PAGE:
At breakfast-time, Victorian sideboards would groan under the weight of delectable dishes served in attractive, specialized china.
From country houses to relatively humble homes, there was commonly more food on offer at a Victorian family breakfast than the table could decently cope with. The excess a choice of cold meats, devilled kidney, kedgeree, bacon, boiled eggs and loaves of bread, among other delights - were accommodated on a sideboard, which was generally covered with a white linen cloth.
All of these dishes, and others besides, had their own serving dishes, covered pots and boxes and platters. Sometimes these were part of a breakfast service. More usually, though, they were sold separately. As one-off, special zed items, they gave the potters the chance to indulge themselves in gorgeous glazes and flights of fancy. Majolica ware, introduced in the 1850s, was a favourite medium. Its vivid, cheery colours and relief moulding were ideally suited to serving china.
Dishes were moulded and decorated to reflect their use. Sardine boxes, similar to butter dishes but made to contain the fishy breakfast delicacy, were adorned with shining silver fish that served as handles, while boiled eggs were kept in warm water in basketwork dishes with covers moulded and coloured to resemble a sitting hen. Loaves of bread were brought to the sideboard on platters decorated with the colours of young and ripened wheat.
In the genteel urban breakfast rooms of Victorian industrial society, all the decorative motifs found on serving china were inspired by idyllic images of agricultural peace and plenty. Colourful, fat hens sat smugly on their nests, surrounded by platters wreathed in luxuriant and fruitful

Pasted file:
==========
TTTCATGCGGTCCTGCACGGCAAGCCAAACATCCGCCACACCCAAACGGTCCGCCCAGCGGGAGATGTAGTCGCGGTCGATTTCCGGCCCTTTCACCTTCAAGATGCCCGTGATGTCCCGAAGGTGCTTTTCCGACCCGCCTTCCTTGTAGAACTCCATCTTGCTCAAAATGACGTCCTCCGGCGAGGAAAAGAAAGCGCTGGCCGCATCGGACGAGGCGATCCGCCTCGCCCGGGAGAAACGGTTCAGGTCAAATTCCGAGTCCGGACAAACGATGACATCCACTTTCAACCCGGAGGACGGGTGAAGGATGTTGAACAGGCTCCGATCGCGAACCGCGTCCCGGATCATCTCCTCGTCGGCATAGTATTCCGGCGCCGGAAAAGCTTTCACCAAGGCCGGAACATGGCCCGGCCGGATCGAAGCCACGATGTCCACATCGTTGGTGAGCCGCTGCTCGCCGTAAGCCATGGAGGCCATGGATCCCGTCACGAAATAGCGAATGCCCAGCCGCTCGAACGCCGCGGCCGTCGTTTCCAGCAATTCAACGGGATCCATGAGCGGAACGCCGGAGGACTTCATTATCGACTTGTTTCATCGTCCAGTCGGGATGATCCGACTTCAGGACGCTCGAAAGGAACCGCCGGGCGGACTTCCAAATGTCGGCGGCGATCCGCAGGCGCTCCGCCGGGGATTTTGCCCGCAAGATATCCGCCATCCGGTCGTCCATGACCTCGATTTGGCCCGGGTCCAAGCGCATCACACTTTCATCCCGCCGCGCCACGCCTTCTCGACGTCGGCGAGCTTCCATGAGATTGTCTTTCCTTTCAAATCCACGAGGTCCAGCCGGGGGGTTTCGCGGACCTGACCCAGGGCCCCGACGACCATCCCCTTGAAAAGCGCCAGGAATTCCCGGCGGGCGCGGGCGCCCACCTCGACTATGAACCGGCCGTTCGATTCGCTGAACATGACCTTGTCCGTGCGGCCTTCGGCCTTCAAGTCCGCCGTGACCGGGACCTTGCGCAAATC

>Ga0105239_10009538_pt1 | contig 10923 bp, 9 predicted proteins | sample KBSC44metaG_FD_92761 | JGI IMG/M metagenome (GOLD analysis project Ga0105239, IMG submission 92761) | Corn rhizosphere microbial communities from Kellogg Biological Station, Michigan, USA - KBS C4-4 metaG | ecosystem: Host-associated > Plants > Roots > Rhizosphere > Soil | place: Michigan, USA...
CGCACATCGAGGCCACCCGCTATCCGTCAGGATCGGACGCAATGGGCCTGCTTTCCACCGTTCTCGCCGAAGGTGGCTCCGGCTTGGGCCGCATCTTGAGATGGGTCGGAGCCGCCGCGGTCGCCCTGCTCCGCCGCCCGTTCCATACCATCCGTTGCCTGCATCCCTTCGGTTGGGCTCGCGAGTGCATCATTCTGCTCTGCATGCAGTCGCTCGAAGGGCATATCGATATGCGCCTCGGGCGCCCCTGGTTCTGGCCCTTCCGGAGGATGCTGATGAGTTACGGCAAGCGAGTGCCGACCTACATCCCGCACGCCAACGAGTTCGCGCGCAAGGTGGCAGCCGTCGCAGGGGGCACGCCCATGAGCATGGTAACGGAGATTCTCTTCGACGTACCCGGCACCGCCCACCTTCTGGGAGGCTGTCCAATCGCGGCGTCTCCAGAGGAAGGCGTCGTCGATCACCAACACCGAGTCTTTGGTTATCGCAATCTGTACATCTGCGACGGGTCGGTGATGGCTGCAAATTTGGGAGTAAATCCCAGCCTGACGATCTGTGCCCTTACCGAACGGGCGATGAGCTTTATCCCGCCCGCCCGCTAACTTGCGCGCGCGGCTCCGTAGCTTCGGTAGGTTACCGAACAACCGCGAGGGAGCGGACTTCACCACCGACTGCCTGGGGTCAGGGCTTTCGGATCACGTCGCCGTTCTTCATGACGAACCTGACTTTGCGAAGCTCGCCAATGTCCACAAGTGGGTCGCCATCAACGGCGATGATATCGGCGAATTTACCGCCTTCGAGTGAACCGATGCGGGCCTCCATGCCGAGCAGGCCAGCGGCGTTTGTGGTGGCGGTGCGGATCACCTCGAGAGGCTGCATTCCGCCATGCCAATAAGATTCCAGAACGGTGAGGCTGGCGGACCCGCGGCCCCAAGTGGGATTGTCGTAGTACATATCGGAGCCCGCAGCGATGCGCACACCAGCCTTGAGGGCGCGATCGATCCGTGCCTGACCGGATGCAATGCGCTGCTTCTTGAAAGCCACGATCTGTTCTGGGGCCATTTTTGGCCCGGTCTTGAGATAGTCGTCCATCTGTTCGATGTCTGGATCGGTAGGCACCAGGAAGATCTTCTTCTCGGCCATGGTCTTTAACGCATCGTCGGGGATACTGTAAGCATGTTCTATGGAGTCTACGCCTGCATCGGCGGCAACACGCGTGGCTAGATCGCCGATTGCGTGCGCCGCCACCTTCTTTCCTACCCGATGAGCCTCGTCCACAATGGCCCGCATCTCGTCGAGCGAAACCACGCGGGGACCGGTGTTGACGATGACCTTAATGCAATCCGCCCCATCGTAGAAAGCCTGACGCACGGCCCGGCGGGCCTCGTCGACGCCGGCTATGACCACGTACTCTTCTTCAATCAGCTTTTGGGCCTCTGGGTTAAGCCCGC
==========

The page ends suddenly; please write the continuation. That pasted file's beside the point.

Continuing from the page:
CHINA COLLECTOR'S NOTES
Decorative and often brightly coloured, collectible without being prohibitively expensive, serving china is an excellent subject for collection. The wares can make an attractive display, or be used; modern standards of hygiene and taste, however, mean they will not necessarily be used for the same dishes. Few people today would gladly tackle salted sardines at the breakfast table, while a nest egg will gradually turn a three minute egg it to something more hard-boiled.
You'll very likely find one or two pieces at any specialist china dealer, while bargains may turn up in more general antiques shops, in antiques fair on market stalls or even at a car boot fair or jumble sale. It'll also be worth your while checking out lots of miscellaneous china at local auctions. The price of a piece of serving china will depend on its age, its maker, its condition and, crucially, its charm.
Mid-Victorian pieces are not always that easy to find, but don't despair. Edwardian and later ones, though generally less rare and expensive, can be just as well made and as much fun to collect.
Check everything you intend to buy for makers' marks. Marked pieces tend to be more valuable than unmarked ones, while some marks are a virtual guarantee of a good price. Majolica ware carrying a Minton mark, for instance, always fetches a premium price. Minton's china is also year marked; earlier pieces tend to be more expensive. Take a book of ceramic marks with you when you shop so you can do a quick on-the-spot check.
Serving china may have had some hard use in its time, so always check the condition of anything you are thinking of buying. Run your fingers over it to find hairline cracks, and hold the piece up to the light. Look for chips around the edges of dishes and boxes and on the inner rim of lids and be particularly careful to check for repaired or restored handles. Such difficult-to-spot defects will not make a piece valueless, but they should be reflected in a lower price.
As a general rule it's always best to buy only pieces that you like; purchasing a piece simply because you think it might be worth more than you are being asked to pay can lead to some expensive mistakes.